Since its inception, Nature Baby have been pioneers in organic clothing and ethical production, tracing the journey from cotton planting to garment delivery.
Words Lara Wyatt. Photography Bridget Webber
It was a fortuitous interaction that saw Nature Baby discover the cotton supplier they work with today. After researching and looking for a supplier since the late 1990s, they moved their search to India. In the early 2000s, a new cotton supplier started up, emailing Nature Baby to establish a connection. And, with that, they had found their supplier and the long-standing relationship was formed.
Over the last 15 years that Nature Baby has been working with their cotton supplier, they’ve learned much about the cotton industry. When they started their search they were purely looking for completed garments that were organic, chemical-free, high quality and made in a respectful way. They quickly discovered their cotton supplier was working at the forefront of organic and ethical production, and Nature Baby learned a lot more from them in the early days than anticipated.
“In our journey with [the supplier] we realised it ran much deeper and that they were applying the philosophy that goes with organics – healthy soil, toxin-free farming, community initiatives and ethical practices – all the way through their business,” Georgia Faull, founder of Nature Baby, explains.
The efforts Nature Baby has gone to in order to ensure their processes, from cotton planting to delivering a product to a customer are ethical and sustainable, have been recognised in the 2019 Tearfund Ethical report. They were awarded an overall A- grade. “This is the first time Nature Baby has been included in the report, and we are so proud of this result. Being one of the smallest companies in the survey and being scored highly reflects what we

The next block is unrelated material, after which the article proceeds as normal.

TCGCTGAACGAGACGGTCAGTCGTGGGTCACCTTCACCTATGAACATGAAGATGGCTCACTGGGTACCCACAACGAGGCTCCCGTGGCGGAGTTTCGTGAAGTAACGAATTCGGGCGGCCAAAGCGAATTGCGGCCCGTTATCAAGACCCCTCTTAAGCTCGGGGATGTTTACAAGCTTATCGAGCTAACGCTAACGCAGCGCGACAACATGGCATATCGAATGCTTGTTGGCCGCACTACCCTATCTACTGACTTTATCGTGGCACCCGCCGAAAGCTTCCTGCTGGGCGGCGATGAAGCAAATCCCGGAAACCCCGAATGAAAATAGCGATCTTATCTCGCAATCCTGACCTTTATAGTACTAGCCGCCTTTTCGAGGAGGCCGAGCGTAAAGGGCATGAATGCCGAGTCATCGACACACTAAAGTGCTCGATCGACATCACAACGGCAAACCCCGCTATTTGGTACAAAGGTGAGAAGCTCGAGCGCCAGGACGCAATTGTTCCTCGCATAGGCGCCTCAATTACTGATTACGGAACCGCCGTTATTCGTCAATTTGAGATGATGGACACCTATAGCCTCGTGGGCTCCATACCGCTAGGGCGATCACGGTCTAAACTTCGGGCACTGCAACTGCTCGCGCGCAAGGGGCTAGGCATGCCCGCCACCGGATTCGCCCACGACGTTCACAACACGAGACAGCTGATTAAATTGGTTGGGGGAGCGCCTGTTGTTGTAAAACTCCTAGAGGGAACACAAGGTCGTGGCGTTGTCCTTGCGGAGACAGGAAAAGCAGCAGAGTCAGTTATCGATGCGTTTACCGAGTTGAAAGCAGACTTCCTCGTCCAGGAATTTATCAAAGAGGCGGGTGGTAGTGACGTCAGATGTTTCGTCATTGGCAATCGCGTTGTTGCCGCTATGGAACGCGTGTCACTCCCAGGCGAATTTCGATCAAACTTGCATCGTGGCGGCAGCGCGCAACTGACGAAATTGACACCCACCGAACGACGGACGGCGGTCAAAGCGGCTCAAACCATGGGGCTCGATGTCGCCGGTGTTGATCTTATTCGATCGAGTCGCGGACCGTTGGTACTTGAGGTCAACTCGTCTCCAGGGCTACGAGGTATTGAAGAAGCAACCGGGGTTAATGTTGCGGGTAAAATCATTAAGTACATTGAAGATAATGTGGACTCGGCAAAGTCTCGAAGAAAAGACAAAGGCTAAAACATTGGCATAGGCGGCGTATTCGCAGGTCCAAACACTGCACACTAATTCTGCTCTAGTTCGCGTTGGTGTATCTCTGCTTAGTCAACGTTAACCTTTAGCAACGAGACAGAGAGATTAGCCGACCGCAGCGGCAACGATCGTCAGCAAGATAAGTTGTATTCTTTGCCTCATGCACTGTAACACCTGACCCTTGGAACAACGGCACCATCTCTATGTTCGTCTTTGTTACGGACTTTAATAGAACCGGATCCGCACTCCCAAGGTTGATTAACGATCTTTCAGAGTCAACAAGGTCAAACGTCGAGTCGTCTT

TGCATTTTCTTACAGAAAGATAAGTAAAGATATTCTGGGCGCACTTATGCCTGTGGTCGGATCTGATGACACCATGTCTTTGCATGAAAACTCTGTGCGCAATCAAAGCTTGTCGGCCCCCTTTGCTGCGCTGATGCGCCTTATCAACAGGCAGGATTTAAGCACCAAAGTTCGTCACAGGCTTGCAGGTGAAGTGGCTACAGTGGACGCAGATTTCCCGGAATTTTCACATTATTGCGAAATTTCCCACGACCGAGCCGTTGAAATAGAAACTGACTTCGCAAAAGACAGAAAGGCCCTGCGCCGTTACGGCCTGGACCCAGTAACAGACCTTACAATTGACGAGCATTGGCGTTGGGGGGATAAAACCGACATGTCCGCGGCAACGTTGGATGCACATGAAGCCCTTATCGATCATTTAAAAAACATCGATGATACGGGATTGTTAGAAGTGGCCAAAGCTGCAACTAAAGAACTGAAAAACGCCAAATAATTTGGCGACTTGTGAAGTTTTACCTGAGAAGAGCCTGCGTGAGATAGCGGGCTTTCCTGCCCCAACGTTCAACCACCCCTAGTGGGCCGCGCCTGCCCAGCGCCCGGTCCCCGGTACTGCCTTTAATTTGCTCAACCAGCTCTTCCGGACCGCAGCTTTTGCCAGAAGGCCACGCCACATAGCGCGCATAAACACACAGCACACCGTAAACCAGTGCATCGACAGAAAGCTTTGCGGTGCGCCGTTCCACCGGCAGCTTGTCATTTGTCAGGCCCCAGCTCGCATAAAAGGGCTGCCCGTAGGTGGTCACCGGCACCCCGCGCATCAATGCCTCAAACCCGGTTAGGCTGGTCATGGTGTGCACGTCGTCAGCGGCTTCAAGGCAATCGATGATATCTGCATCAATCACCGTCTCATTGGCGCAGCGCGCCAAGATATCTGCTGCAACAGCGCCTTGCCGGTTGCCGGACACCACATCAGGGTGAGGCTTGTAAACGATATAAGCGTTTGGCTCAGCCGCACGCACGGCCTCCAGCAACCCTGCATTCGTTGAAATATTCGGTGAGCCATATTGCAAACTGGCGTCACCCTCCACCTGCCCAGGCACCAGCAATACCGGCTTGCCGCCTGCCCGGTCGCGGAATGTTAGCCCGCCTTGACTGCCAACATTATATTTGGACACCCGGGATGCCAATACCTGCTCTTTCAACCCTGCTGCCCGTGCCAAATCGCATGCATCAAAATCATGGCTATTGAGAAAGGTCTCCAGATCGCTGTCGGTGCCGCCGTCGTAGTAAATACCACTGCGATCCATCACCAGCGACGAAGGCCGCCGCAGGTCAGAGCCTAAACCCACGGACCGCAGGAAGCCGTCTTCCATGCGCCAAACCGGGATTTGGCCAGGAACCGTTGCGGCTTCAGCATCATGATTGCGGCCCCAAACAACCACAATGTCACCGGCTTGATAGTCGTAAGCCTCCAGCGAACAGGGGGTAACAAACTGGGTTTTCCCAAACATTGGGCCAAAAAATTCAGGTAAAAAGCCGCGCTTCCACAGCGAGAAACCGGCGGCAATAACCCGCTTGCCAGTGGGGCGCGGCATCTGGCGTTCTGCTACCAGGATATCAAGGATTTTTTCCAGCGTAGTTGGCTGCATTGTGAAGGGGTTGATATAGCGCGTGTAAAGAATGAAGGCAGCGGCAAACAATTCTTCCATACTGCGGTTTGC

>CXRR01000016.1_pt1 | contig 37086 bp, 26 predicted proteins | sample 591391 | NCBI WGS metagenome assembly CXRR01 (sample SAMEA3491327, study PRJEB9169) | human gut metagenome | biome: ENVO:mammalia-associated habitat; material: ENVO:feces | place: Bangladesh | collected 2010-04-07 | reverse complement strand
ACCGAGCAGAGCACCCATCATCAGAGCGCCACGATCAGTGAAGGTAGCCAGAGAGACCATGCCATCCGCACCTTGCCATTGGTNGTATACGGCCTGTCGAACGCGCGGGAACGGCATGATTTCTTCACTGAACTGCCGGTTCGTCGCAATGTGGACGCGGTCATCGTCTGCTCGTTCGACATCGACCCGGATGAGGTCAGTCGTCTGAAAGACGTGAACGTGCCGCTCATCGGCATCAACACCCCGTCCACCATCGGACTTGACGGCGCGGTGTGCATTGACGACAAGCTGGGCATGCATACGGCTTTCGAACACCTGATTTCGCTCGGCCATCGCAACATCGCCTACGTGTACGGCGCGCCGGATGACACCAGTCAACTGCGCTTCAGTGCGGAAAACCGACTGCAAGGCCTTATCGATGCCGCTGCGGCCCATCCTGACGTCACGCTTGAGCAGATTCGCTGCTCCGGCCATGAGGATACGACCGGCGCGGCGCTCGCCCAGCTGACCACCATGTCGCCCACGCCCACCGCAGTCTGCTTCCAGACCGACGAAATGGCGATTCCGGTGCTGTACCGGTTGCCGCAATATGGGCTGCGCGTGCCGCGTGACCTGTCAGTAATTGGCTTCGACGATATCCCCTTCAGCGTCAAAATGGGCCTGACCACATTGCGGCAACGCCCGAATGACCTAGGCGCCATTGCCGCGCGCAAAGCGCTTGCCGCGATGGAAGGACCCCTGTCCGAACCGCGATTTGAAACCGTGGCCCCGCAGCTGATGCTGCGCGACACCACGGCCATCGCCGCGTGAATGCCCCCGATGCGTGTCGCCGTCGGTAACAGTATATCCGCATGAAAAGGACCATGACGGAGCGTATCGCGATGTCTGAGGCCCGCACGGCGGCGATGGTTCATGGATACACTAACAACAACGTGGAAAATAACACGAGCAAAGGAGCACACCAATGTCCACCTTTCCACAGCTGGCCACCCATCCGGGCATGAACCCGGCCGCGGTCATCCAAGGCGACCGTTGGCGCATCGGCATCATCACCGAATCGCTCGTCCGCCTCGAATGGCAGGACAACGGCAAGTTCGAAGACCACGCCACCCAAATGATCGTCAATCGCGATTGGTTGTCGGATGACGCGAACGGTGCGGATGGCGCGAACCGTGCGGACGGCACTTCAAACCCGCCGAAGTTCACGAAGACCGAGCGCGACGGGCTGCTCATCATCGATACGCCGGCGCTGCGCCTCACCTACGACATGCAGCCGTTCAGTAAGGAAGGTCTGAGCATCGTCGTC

have been doing and focusing on for the last 20 years,” Faull says. Nature Baby received an A+ grade for environmental management, which looks at governance, materials, emissions, chemical use, water use, waste water and material/product waste. They’re especially pleased with this result.
“Although we’re happy with the grade we received, we see sustainable and ethical production as an ongoing journey rather than an end point, and believe that we, and all others in the industry, can keep working to get better at policies and processes in these areas,” Faull says.
The thing about cotton, Faull says, is that conventionally grown, it is one of the world’s most environmentally destructive crops. Many crops use pesticides as well as much of it being grown using genetically modified seeds, which can cause soil and water pollution. Nature Baby’s choice to use organic cotton, and work alongside a farm that is certified by one of the International Federation of Organic Agriculture Movements (iFOAM) family standards means their cotton is better for the babies wearing their garments, as well as the environment.
“Through organic cotton farming, no genetically modified seeds are used, and the use of all pesticides or chemicals is banned, meaning the soils stay fertile and less water is required for farming than conventional cotton. Organic cotton retains more water efficiently due to the organic matter in the soil.” Faull says.
The team aren’t stopping here though. Although they’re doing well on their ethical and sustainable journey, they’re continuing their research to ensure they provide the highest quality product to nurture the next generation, but part of this process is ensuring there will be a world for them to grow up in. Their business model is one of the places they’re developing to foster fairness and equality.
“If we can make a product that is the best in every way – purity, quality – and produce in a way that supports people and communities rather than extract resource or money, then we have a model that is win-win. Our dream is that we can help positively change consciousness so we can all start to improve the world we live in.”
Recently the team headed along to visit their suppliers, and they produced this video to give you an insight into the people and the processes behind the creation of their baby clothing and accessories. Take a look: